History of the future explored Ray guns, robots, and plans for a nuclear-powered car are all part of Yesterday's Tomorrows: Past Visions of the American Future, a new traveling exhibition developed by the Smithsonian Institution Traveling Exhibition Service (SITES). The exhibit will be in the museum of the South Dakota State Historical Society at the Cultural Heritage Center from now through Dec. 29.
Yesterday's Tomorrows is part of the Museum on Main Street program, a partnership of the Smithsonian Institution and State Humanities Councils with rural America. The partnership, established in 1991, was formed as a creative response to the challenge faced by rural museums to enhance their own cultural legacies. In addition to touring South Dakota through December 2002, the exhibition will simultaneously tour similar rural cultural institutions in Alabama, Illinois, Kansas and Oregon.
Yesterday's Tomorrows uses popular culture objects such as toys, books, movie stills, World's Fair memorabilia, car designs, advertisements and models of architectural designs to examine ways in which Americans of the 18th, 19th and 20th centuries have envisioned the future.
From the buoyant and optimistic tomorrows of General Motors' "Futurama" at the 1939 World's Fair to the bleak future presented in the film "Planet of the Apes" (1968), this exhibition explores a range of visions from the past. Five freestanding kiosks show futuristic predictions about homes, transportation and communities.
South Dakota's own "Man of the Future" � Captain 11 � entertained generations of kids on his long-running TV show. The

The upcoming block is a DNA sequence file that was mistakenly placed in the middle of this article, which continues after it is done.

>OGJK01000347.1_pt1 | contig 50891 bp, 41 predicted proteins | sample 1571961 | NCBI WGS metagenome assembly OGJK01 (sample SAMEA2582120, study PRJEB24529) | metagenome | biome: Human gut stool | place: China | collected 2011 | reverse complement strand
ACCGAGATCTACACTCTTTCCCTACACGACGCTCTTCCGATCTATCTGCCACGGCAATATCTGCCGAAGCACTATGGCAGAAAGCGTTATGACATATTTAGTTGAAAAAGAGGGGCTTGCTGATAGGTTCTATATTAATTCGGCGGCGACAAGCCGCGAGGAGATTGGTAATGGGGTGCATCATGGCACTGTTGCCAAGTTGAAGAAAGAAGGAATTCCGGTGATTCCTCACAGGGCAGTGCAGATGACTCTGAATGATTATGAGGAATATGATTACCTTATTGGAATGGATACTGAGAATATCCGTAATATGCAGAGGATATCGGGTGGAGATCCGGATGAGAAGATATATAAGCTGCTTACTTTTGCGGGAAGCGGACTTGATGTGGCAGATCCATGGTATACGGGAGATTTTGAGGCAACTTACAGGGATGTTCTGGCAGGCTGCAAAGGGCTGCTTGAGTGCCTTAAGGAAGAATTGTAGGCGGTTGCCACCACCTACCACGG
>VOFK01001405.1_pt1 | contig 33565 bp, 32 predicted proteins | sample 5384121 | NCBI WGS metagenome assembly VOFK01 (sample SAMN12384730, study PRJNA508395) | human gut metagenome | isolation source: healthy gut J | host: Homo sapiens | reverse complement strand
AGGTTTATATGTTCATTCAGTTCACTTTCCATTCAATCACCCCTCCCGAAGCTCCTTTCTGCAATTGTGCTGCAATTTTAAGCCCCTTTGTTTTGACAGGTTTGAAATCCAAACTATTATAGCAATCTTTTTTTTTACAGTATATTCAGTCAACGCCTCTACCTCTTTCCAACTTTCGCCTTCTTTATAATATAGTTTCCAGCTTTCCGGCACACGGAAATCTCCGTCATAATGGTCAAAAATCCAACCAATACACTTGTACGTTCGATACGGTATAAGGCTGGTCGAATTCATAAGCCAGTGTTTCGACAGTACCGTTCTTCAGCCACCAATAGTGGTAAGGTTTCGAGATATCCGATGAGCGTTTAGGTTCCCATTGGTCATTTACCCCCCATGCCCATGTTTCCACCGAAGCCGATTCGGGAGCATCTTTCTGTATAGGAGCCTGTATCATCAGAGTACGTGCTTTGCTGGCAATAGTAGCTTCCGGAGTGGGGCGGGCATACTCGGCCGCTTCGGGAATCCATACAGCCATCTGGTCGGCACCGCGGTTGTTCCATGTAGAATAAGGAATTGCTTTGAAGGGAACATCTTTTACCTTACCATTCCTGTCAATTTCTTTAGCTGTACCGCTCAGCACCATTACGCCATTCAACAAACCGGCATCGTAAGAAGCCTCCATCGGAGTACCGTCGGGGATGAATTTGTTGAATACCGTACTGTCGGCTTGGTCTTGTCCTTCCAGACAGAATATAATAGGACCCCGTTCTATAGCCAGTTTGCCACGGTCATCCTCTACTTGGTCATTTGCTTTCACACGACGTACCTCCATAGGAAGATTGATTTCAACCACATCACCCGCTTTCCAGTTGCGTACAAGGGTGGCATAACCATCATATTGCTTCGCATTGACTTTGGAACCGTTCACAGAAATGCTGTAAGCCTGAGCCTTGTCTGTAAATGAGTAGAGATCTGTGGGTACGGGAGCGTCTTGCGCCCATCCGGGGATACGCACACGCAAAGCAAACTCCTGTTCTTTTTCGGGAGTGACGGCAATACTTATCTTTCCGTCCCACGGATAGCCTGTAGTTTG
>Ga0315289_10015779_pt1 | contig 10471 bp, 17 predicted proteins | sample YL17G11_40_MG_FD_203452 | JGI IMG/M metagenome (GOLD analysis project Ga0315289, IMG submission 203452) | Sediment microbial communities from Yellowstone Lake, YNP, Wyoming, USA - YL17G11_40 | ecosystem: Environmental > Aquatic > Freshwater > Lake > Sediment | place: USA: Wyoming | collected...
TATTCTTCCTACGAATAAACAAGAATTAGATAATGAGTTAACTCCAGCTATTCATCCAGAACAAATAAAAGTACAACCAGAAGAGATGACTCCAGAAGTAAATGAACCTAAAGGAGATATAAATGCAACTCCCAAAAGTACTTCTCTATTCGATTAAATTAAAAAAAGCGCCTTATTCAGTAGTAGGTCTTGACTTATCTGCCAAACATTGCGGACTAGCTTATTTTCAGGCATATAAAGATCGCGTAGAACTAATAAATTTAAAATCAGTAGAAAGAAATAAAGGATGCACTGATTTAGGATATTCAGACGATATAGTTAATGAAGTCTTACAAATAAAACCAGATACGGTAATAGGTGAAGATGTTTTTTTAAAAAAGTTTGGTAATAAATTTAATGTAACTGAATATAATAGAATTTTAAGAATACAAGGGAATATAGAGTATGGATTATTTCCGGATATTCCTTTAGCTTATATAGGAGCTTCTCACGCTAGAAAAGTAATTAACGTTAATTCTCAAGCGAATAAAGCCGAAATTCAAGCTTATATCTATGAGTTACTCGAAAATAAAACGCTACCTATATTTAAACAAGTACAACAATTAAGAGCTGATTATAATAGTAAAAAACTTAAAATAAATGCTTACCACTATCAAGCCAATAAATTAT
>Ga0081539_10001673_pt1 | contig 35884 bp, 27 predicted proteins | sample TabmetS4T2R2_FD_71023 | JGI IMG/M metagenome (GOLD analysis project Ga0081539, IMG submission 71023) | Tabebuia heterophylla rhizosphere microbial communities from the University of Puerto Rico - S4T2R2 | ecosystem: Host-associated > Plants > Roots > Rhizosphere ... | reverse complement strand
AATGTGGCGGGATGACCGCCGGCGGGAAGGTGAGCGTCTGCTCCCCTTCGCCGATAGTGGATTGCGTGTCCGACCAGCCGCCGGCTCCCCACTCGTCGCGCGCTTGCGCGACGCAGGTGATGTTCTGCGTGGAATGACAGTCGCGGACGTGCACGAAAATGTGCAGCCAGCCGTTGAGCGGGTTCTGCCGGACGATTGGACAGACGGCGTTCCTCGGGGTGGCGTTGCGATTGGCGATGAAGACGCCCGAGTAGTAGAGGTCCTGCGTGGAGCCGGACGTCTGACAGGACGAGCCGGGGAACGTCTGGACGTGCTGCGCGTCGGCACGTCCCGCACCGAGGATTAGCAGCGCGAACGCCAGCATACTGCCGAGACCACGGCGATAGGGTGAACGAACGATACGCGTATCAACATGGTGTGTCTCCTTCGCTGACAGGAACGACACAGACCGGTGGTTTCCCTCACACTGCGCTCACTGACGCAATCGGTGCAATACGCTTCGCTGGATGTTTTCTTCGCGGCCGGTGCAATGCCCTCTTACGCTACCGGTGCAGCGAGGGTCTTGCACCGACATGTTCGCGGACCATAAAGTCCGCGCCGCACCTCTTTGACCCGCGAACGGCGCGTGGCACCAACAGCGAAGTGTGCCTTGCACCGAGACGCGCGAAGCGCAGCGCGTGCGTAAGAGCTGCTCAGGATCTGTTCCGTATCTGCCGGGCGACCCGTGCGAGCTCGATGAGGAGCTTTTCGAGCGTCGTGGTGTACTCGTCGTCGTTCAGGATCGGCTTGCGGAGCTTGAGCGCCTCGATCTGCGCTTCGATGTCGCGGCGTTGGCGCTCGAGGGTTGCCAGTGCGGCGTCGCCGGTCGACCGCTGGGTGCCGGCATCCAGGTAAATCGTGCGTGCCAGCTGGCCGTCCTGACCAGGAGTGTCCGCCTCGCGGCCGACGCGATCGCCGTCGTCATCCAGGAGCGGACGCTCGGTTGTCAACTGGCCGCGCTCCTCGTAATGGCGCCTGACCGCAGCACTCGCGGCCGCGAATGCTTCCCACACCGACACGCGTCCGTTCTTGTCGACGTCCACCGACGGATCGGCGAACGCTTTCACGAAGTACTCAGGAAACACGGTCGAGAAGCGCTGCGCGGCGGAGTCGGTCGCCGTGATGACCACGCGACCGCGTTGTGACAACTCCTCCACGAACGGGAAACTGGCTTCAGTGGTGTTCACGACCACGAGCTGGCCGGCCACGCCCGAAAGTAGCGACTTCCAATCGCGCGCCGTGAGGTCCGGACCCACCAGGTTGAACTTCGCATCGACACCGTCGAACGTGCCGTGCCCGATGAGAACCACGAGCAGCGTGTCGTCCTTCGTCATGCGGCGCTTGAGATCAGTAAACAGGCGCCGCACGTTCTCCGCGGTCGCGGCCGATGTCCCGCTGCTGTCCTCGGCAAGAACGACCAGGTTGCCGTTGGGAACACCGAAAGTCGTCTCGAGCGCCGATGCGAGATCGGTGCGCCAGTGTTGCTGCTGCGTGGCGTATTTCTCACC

Captain 11 set, complete with time converter with its colored jewels, treasure chest, and the Captain's uniform, will be on exhibit in the museum gallery during the run of Yesterday's Tomorrows.
The winner of a statewide essay contest sponsored by South Dakota Department of Tourism will be announced at the Cultural Heritage Center on Dec. 16. Writing about an invention that would improve life in South Dakota, the contest winner will receive a $1,000 prize. For additional information about the essay contest visit www.travelsd. com or call (605) 773-3301.
Yesterday's Tomorrows has been generously supported by grants from the John S. and James L. Knight Foundation and the Hearst Foundation. The exhibition's South Dakota tour is sponsored by the South Dakota State Historical Society and its State Historic Preservation Office, the South Dakota Humanities Council, South Dakota State University Extension Youth Development/4-H, and South Dakota Department of Tourism. The exhibition is adapted from a larger one originally produced in cooperation with the Smithsonian's National Museum of American History.
Cultural Heritage Center museum hours are 9 a.m. to 4:30 p.m. Monday through Friday and 1 to 4:30 p.m. on weekends and most legal holidays. The State Historical Society is a program of the state Department of Education and Cultural Affairs. For more information call (605) 773-3458 or visit the society's Web site at www.sdhistory.org.